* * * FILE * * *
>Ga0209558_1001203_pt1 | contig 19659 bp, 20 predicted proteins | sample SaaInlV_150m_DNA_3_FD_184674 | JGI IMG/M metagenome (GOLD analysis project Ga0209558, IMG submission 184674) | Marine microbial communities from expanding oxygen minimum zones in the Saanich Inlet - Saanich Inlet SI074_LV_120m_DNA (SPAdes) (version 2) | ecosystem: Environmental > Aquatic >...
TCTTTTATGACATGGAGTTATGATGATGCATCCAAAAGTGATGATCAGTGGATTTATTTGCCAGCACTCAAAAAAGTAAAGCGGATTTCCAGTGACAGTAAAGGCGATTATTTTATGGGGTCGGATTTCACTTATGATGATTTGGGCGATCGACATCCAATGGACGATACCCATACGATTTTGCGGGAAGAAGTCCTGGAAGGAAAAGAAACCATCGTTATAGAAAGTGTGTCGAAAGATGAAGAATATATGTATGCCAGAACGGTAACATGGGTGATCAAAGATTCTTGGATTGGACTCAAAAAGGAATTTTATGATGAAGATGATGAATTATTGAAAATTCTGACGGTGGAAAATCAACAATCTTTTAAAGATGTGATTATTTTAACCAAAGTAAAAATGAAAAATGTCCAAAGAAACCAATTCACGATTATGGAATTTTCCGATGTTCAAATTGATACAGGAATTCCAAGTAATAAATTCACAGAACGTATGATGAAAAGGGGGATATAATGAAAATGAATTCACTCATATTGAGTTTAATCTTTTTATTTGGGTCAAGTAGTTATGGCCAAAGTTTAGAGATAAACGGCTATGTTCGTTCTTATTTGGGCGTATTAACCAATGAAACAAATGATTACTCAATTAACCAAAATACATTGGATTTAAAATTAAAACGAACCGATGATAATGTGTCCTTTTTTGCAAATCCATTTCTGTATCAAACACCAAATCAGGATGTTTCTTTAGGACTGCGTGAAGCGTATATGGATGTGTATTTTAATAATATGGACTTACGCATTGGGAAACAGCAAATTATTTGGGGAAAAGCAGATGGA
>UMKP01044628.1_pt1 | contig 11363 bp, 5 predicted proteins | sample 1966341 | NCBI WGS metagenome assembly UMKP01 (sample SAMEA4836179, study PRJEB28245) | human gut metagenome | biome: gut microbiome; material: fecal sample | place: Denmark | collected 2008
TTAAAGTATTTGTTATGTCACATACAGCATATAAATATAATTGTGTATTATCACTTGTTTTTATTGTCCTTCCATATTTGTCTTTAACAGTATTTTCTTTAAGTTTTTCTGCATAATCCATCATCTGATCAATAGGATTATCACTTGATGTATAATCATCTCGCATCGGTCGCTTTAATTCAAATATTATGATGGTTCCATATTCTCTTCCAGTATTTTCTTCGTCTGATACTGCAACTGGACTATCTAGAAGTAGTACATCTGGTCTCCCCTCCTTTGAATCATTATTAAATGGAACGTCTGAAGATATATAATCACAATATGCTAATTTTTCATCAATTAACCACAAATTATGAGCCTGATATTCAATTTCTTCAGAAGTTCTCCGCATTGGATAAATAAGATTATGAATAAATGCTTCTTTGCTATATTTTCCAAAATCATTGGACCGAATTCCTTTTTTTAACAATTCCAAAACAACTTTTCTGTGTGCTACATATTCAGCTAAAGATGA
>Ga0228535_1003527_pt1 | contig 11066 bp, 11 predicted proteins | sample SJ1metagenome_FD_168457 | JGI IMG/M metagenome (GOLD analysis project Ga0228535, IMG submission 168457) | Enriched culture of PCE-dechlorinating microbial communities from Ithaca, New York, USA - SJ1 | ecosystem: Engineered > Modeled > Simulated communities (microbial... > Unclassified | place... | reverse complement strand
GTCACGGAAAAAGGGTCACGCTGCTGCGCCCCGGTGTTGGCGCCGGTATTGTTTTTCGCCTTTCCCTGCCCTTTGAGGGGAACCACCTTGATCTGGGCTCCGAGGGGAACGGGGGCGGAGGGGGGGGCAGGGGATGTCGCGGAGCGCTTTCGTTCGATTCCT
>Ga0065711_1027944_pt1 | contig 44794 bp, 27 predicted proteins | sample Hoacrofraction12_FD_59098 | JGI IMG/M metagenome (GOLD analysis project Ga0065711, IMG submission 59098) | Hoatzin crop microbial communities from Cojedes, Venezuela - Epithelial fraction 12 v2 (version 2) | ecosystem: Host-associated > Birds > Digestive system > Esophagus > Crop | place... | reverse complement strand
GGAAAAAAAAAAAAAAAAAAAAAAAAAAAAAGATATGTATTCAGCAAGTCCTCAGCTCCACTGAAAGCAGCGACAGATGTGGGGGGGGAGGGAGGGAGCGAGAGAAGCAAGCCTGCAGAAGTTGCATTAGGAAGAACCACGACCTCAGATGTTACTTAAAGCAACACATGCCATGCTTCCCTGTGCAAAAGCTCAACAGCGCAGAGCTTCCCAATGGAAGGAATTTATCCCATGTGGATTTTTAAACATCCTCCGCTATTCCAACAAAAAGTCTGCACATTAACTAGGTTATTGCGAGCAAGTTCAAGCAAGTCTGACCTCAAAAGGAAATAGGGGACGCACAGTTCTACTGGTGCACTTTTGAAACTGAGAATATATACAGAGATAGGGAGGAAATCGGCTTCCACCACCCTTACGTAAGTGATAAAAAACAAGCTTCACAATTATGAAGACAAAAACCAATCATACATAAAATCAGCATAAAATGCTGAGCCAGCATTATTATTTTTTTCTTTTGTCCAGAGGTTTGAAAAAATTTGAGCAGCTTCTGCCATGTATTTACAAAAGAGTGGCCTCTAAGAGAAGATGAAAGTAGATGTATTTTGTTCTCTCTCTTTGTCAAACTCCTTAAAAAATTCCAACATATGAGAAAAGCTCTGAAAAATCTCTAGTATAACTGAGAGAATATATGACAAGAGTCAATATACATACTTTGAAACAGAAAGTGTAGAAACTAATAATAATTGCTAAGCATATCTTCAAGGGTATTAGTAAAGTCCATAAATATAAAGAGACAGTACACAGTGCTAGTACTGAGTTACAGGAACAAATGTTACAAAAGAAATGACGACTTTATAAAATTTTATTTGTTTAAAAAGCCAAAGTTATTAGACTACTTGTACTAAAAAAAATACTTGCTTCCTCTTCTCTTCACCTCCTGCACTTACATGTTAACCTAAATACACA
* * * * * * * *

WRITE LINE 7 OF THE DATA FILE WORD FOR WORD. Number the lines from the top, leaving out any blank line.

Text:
>Ga0065711_1027944_pt1 | contig 44794 bp, 27 predicted proteins | sample Hoacrofraction12_FD_59098 | JGI IMG/M metagenome (GOLD analysis project Ga0065711, IMG submission 59098) | Hoatzin crop microbial communities from Cojedes, Venezuela - Epithelial fraction 12 v2 (version 2) | ecosystem: Host-associated > Birds > Digestive system > Esophagus > Crop | place... | reverse complement strand